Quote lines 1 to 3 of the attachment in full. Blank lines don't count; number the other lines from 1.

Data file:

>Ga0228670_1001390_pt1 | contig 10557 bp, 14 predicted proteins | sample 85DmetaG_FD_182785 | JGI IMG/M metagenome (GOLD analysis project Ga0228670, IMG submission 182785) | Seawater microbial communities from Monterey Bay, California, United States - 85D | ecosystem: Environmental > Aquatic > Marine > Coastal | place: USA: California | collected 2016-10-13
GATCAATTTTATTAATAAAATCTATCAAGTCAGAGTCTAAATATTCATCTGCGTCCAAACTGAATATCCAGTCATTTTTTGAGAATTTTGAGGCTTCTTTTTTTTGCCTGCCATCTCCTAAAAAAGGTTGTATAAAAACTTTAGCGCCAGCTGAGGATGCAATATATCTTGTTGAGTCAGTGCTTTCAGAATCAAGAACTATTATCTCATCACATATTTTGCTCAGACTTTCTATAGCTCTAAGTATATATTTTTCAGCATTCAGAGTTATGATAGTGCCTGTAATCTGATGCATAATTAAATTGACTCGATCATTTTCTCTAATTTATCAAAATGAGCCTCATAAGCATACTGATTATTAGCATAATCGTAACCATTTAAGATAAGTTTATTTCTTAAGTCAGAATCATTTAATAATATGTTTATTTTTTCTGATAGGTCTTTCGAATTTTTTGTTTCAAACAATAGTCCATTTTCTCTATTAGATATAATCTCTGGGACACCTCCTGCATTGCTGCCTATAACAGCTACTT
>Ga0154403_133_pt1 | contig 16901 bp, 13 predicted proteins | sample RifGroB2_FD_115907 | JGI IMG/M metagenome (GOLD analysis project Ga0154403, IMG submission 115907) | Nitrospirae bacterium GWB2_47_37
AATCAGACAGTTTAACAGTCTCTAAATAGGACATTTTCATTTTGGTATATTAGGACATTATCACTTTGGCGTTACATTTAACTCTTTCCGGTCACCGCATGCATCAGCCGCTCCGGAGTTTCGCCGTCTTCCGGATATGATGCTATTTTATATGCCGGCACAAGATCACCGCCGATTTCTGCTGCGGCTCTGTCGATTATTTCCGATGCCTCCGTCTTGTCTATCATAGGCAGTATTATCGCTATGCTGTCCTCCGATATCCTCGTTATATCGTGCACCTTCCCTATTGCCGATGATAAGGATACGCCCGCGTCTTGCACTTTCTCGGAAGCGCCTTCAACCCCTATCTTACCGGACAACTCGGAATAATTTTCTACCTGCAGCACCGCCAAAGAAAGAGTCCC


>Ga0228670_1001390_pt1 | contig 10557 bp, 14 predicted proteins | sample 85DmetaG_FD_182785 | JGI IMG/M metagenome (GOLD analysis project Ga0228670, IMG submission 182785) | Seawater microbial communities from Monterey Bay, California, United States - 85D | ecosystem: Environmental > Aquatic > Marine > Coastal | place: USA: California | collected 2016-10-13
GATCAATTTTATTAATAAAATCTATCAAGTCAGAGTCTAAATATTCATCTGCGTCCAAACTGAATATCCAGTCATTTTTTGAGAATTTTGAGGCTTCTTTTTTTTGCCTGCCATCTCCTAAAAAAGGTTGTATAAAAACTTTAGCGCCAGCTGAGGATGCAATATATCTTGTTGAGTCAGTGCTTTCAGAATCAAGAACTATTATCTCATCACATATTTTGCTCAGACTTTCTATAGCTCTAAGTATATATTTTTCAGCATTCAGAGTTATGATAGTGCCTGTAATCTGATGCATAATTAAATTGACTCGATCATTTTCTCTAATTTATCAAAATGAGCCTCATAAGCATACTGATTATTAGCATAATCGTAACCATTTAAGATAAGTTTATTTCTTAAGTCAGAATCATTTAATAATATGTTTATTTTTTCTGATAGGTCTTTCGAATTTTTTGTTTCAAACAATAGTCCATTTTCTCTATTAGATATAATCTCTGGGACACCTCCTGCATTGCTGCCTATAACAGCTACTT
>Ga0154403_133_pt1 | contig 16901 bp, 13 predicted proteins | sample RifGroB2_FD_115907 | JGI IMG/M metagenome (GOLD analysis project Ga0154403, IMG submission 115907) | Nitrospirae bacterium GWB2_47_37